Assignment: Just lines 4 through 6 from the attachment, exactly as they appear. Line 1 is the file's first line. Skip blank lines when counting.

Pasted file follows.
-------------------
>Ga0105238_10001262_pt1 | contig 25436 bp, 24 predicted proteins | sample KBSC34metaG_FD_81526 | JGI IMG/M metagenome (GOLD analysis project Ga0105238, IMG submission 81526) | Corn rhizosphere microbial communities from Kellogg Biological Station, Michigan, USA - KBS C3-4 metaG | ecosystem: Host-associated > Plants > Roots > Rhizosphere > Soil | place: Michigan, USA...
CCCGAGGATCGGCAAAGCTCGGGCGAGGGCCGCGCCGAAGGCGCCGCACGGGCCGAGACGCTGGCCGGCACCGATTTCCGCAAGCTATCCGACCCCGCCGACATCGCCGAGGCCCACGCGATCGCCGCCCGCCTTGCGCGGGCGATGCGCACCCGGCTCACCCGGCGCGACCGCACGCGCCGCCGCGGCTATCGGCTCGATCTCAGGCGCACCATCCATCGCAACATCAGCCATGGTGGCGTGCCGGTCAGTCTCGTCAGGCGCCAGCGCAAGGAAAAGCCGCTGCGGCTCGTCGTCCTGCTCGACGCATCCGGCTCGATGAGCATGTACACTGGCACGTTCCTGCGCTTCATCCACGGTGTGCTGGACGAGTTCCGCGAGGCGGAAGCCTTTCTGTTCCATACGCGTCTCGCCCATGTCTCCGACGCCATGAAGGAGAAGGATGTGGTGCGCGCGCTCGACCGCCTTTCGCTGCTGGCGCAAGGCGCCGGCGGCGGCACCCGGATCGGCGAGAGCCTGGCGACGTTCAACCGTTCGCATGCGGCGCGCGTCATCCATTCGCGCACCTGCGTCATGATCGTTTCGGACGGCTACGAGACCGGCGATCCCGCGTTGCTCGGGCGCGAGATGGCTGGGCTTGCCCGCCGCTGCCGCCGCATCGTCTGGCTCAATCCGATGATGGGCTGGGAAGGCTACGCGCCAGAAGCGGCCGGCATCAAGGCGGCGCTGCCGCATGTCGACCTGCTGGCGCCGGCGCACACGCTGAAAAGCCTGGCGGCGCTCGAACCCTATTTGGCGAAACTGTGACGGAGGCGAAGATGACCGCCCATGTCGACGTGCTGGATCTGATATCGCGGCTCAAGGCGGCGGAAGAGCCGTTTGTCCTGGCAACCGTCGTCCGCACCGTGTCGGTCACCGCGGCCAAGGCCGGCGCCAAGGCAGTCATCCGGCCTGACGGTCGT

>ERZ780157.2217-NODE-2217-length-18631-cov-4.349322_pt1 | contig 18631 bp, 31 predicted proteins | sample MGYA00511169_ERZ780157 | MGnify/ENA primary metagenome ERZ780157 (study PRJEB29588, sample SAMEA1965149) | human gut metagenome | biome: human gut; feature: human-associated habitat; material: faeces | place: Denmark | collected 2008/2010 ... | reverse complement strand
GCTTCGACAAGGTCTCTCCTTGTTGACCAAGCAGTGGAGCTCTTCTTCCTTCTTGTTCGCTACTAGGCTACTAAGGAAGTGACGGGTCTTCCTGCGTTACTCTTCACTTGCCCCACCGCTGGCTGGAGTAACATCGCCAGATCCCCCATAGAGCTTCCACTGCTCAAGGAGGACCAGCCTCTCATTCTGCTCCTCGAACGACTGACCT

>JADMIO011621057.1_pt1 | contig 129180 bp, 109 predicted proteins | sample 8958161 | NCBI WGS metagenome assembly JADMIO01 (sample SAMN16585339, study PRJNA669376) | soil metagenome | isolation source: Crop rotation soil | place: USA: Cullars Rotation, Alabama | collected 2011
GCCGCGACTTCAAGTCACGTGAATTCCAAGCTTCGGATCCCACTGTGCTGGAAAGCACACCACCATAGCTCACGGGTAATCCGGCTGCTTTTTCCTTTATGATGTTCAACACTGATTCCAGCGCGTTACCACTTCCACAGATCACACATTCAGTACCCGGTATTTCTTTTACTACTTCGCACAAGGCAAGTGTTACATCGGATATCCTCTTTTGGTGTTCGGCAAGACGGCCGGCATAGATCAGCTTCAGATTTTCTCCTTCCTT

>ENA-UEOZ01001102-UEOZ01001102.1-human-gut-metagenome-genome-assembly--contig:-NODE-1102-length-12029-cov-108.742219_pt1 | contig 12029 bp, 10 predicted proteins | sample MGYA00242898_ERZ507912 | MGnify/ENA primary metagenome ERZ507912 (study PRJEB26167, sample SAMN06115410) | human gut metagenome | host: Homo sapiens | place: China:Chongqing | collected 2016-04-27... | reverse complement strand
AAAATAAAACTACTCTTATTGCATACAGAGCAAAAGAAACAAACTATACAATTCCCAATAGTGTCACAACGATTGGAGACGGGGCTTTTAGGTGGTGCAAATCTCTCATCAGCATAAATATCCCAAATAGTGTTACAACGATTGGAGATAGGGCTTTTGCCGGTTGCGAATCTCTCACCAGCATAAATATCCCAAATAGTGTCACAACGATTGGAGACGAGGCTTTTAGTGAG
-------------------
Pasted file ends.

GCTTCGACAAGGTCTCTCCTTGTTGACCAAGCAGTGGAGCTCTTCTTCCTTCTTGTTCGCTACTAGGCTACTAAGGAAGTGACGGGTCTTCCTGCGTTACTCTTCACTTGCCCCACCGCTGGCTGGAGTAACATCGCCAGATCCCCCATAGAGCTTCCACTGCTCAAGGAGGACCAGCCTCTCATTCTGCTCCTCGAACGACTGACCT

>JADMIO011621057.1_pt1 | contig 129180 bp, 109 predicted proteins | sample 8958161 | NCBI WGS metagenome assembly JADMIO01 (sample SAMN16585339, study PRJNA669376) | soil metagenome | isolation source: Crop rotation soil | place: USA: Cullars Rotation, Alabama | collected 2011
GCCGCGACTTCAAGTCACGTGAATTCCAAGCTTCGGATCCCACTGTGCTGGAAAGCACACCACCATAGCTCACGGGTAATCCGGCTGCTTTTTCCTTTATGATGTTCAACACTGATTCCAGCGCGTTACCACTTCCACAGATCACACATTCAGTACCCGGTATTTCTTTTACTACTTCGCACAAGGCAAGTGTTACATCGGATATCCTCTTTTGGTGTTCGGCAAGACGGCCGGCATAGATCAGCTTCAGATTTTCTCCTTCCTT